The Dan Haren Issue

Dan Haren has not pitched well for the Nationals. There have been a
multitude of issues, but the main and most important one is he has been getting
hit hard. His line drive rate is up to 25.9% from his career average of 19.9%
and his ground ball rate is down to 25.9% from his career average of 43.0%.
Avoiding line drives and inducing ground balls is good for a pitcher. Most line
drives are hits while most ground balls are not. Giving up more line drives and
less ground balls is never good and it has led to Haren having a .420 BABIP so
far on the season compared to his career average of .292, and this doesn’t
include the five homeruns he has given up, but even if nothing else changes a
3.38 HR/9 is unsustainable.

The Haren issue at its core is a
binary one. He either improves or he doesn’t. To what degree he has to improve
is important, but more important is what’s causing his issues. The main culprit
so far in 2013 is his cutter. Many people have watched and noticed that he is
leaving fastballs right over the heart of the plate and the big issue is he
isn’t missing his location. While he is aiming for the heart of the plate, that
is not where the pitch should end up. For his career Haren’s cutter has a
horizontal movement of 2.0 inches and vertical movement of 4.4 inches. So far
this season it is moving horizontally 1.4 inches and vertically 1.3 inches. In
essence Dan Haren’s 85 MPH cutter isn’t cutting. Leaving it over the heart of
the plate and turning it into a BP fastball. The movement on Haren’s other
pitches has been fine but he doesn’t have a single pitch that hasn’t been hit
to at least a 44% line drive rate. Everything with Haren builds off the cutter
and works towards the splitter and if the cutter isn’t doing what it
is supposed to do then the straight fastball and sinker won’t fool
many batters.  

Now the question is: what can be done
to make Dan Haren better? I am certain that if I know the cutter isn’t breaking
as normal then Haren and Steve McCatty know this and are working to correct it.
Haren is mainly a fastball pitcher throwing four different types of fastballs;
a cutter, four-seamer, two-seamer/sinker, and splitter. He also has a curve and
a change-up that he hasn’t thrown since 2011. If the cutter does not improve
Haren could start working the fastball more to the edges of the plate, mixing
in the curve more often than the 8 total times he has thrown it this season,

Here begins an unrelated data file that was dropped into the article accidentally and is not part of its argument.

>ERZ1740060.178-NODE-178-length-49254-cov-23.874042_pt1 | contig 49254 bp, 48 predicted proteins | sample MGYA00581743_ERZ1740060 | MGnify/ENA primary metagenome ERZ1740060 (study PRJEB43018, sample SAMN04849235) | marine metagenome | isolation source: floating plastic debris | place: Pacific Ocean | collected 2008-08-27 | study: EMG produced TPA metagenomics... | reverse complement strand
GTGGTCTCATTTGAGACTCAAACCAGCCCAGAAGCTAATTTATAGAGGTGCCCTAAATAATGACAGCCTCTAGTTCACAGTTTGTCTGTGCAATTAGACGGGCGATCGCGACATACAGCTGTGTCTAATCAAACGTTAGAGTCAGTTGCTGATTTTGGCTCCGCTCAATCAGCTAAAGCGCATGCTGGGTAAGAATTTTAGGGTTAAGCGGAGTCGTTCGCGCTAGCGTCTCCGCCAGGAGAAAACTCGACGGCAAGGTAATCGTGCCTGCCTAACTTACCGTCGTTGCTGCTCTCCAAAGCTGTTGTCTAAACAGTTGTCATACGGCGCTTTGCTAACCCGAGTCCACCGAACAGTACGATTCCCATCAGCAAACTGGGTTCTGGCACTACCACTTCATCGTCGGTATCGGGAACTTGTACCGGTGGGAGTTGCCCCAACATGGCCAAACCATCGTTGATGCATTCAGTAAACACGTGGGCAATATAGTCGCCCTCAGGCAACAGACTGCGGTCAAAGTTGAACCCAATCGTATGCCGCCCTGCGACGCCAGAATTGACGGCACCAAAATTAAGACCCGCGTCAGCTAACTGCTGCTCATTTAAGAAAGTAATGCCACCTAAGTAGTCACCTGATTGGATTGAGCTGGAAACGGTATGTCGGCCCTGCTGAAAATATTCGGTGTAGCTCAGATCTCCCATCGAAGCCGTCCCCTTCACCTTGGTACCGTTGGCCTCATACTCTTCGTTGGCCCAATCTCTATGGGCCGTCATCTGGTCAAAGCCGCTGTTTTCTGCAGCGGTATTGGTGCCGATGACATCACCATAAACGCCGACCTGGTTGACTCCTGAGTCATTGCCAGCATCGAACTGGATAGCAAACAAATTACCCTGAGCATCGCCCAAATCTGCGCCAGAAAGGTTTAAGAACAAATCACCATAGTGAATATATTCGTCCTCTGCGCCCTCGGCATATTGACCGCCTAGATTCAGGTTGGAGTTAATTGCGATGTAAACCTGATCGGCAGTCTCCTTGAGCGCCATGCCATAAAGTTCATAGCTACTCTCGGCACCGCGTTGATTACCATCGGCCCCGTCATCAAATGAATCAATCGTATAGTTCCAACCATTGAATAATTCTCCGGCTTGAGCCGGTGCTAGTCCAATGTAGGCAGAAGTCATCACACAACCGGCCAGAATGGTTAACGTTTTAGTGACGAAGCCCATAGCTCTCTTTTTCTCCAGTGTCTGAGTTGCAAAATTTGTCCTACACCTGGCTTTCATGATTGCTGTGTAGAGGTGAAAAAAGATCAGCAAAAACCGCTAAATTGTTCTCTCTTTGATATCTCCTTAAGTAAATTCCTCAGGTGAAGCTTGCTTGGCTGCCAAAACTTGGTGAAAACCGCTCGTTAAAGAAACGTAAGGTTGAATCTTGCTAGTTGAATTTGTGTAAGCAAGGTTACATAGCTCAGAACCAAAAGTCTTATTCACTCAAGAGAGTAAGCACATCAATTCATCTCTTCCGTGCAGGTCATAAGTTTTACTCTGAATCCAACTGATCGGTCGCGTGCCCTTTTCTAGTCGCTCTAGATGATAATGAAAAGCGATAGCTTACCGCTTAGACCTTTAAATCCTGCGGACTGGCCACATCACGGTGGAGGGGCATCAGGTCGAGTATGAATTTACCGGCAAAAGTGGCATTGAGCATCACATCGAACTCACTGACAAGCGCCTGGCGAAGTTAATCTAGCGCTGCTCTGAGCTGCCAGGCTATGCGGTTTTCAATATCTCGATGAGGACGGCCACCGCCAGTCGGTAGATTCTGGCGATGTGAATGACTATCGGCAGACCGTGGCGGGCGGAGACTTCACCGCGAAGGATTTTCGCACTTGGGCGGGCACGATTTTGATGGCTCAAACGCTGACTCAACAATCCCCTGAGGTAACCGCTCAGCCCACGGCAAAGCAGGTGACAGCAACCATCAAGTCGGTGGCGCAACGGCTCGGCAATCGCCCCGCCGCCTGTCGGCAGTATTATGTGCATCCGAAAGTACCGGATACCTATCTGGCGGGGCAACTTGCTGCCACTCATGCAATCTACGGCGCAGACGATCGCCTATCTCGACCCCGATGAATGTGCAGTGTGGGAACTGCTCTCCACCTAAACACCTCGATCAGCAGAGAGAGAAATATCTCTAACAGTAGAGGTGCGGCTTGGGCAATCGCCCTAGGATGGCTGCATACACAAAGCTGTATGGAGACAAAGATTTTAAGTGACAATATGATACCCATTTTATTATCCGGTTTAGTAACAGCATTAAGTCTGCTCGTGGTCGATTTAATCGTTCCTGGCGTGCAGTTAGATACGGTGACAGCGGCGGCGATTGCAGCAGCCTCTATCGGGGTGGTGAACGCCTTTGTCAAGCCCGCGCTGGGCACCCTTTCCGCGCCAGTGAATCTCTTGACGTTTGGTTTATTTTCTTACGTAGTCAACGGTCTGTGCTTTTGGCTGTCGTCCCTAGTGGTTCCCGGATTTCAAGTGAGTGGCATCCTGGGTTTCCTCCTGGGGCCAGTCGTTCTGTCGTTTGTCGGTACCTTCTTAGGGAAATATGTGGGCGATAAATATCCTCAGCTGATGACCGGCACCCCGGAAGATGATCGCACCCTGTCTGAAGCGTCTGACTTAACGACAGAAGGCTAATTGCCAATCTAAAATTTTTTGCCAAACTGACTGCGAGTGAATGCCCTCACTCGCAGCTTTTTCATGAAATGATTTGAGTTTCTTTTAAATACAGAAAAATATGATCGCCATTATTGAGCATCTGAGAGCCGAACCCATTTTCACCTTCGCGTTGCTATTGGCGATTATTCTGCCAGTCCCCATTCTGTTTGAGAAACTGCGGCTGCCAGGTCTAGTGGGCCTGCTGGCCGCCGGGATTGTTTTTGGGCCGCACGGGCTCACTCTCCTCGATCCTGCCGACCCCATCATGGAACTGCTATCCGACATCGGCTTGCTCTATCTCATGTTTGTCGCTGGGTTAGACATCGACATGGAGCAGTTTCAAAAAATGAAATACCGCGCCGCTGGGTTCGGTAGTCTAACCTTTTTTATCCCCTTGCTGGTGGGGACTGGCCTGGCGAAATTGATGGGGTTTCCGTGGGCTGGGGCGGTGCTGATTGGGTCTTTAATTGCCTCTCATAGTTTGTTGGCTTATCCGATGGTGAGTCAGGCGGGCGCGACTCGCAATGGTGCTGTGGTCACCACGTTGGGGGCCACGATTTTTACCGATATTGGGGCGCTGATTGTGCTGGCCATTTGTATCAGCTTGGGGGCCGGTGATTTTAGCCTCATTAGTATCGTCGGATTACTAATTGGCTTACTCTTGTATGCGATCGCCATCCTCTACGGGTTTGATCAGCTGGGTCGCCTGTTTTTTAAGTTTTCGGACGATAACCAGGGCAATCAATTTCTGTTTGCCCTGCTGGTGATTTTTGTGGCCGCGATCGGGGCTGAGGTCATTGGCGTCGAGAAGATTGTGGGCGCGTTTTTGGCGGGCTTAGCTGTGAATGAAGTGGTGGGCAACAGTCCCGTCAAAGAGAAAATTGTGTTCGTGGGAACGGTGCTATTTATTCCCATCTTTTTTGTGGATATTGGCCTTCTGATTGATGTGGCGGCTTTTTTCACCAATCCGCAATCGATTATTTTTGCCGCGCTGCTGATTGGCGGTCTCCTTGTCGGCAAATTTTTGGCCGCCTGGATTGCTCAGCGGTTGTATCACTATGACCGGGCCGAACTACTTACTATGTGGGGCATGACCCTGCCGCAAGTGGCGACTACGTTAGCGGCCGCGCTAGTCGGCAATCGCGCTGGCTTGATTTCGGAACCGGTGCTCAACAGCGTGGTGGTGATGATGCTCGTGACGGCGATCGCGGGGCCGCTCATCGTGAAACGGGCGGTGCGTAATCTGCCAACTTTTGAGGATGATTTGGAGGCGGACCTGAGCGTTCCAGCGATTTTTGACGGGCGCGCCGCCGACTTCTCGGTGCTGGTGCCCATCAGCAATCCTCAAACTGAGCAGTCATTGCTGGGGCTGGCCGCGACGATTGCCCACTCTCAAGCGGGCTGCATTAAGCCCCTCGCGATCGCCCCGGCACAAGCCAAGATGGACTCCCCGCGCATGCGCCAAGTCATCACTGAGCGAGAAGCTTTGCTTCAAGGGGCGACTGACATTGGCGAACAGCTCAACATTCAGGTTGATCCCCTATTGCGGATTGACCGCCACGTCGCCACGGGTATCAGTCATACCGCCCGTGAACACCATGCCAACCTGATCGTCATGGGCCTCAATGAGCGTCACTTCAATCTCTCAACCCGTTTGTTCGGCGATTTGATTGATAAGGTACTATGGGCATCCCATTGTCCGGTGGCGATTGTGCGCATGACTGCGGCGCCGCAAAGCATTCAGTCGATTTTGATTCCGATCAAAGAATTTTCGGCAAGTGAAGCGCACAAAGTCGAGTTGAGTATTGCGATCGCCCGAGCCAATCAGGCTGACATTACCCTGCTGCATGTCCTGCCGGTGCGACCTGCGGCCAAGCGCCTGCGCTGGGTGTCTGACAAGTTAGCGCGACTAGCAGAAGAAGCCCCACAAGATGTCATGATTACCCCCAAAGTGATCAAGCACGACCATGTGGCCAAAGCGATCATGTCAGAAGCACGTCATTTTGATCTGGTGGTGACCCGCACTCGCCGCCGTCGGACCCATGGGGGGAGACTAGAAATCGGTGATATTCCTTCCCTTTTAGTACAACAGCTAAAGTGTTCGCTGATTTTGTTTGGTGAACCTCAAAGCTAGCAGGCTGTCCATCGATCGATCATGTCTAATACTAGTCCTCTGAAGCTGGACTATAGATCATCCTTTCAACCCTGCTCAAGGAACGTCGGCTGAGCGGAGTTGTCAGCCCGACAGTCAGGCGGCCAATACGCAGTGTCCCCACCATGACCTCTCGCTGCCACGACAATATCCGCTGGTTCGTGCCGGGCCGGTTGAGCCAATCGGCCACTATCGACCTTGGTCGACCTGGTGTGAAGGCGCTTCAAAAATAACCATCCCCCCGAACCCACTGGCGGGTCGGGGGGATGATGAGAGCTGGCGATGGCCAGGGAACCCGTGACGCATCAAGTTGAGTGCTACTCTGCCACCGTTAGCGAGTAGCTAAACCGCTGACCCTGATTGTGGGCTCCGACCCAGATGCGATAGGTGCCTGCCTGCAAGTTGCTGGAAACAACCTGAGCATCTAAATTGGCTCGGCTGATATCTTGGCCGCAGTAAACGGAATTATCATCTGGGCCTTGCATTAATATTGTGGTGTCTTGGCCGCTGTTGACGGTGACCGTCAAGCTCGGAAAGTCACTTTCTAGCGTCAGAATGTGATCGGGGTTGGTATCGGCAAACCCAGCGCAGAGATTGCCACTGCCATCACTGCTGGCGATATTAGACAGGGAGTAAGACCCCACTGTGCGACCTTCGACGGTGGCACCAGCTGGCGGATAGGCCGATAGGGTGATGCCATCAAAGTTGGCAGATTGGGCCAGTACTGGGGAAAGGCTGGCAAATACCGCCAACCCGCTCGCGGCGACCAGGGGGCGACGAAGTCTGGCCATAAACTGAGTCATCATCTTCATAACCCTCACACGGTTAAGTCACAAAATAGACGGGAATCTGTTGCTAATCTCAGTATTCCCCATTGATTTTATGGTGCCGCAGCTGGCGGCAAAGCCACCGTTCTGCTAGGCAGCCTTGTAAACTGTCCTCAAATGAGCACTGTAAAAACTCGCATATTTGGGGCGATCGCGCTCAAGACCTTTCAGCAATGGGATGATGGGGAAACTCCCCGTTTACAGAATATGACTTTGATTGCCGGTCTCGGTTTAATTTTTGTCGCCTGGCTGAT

and perhaps bring back the change-up. That last one may not be an option. There
is a reason he stopped throwing that pitch in the first place and it may not be
a pitch that Nationals fans want to see him throw. The other thing is the
cutter could get better. Like batters, pitchers slump. They struggle with
everything from release point to landing area. Haren’s issues could be with any
number of mechanical things that don’t show up in the statistics but can be
identified in video or bullpen sessions.

Either Haren gets better or he
doesn’t, but how much better does he need to be? In 2012 the Nationals had a
.387 winning percentage win Edwin Jackson took the mound and still managed to
win 98 games. Last season was the worst of Haren’s career and he ended it with
a 4.33 ERA or slightly higher than the NL average of 4.04. A fifth starter is a
slightly below league average starter to begin with so if Haren can get back to
his 2012 numbers then he will be just fine as the Nats fifth starter. For
reference other contending NL teams fared just as well with their fifth
starters. In 2012 the Braves gave 31 starts to 4.48 ERA pitcher Tommy Hanson,
the Reds 30 starts to 4.58 ERA pitcher Mike Leake, and the Giants 33 starts to
5.18 ERA Tim Lincecum. All teams have a fifth starter. The baseline for Haren
isn’t high.    

If Haren can’t get better the
Nationals have a few solutions. The most important ones are the internal
solutions. First up would be Spring Training sensation Chris Young who has a
career 3.79 ERA over 159 games started but has struggled to stay healthy. Young
was impressive in Spring Training and has the makings of a
serviceable back of the rotation starter for the Nationals. Next up would be
Ross Ohlendorf who is off to a 2-1 start with a 3.45 ERA at AAA Syracuse, but
has a career 5.10 ERA in 108 games at the majors. The last internal solution
until someone better develops is Daniel Rosenbaum who is off to a very
impressive 1-0, 0.82 ERA start at AAA Syracuse and over five minor league
seasons has a 2.79 ERA. Rosenbaum is in the Tommy Milone mold where he is a
soft tossing lefty with amazing control. The big difference between the two is
that while both are finesse pitchers Milone had a 8.1 K/9 in the
minors and Rosenbaum 6.8. Even with that low strikeout rate and below average
stuff he has the makings of a decent back of the rotation starter.  

That rounds out the internal options,
and those are the only options that exist until late July. With the Nats need
for a number five starter and an already depleted minor league system it is
doubtful they would want to put together the type of package it would take to
get David Price or even Justin Masterson. Someone like Edison Volquez or Bud
Norris would be more on the Nationals radar but nothing on the trade front will
happen until July and isn’t even worth discussing right now. Dan Haren will be
given the time to figure things out. Pitchers with his background and ability
don’t completely fall apart and the expected decline heading into the mid-30s
doesn’t happen all at once. The most likely outcome of all this is that Dan
Haren will figure out why the cutter isn’t breaking like it should and begin to
return to being more of the Dan Haren baseball fans are familiar with.




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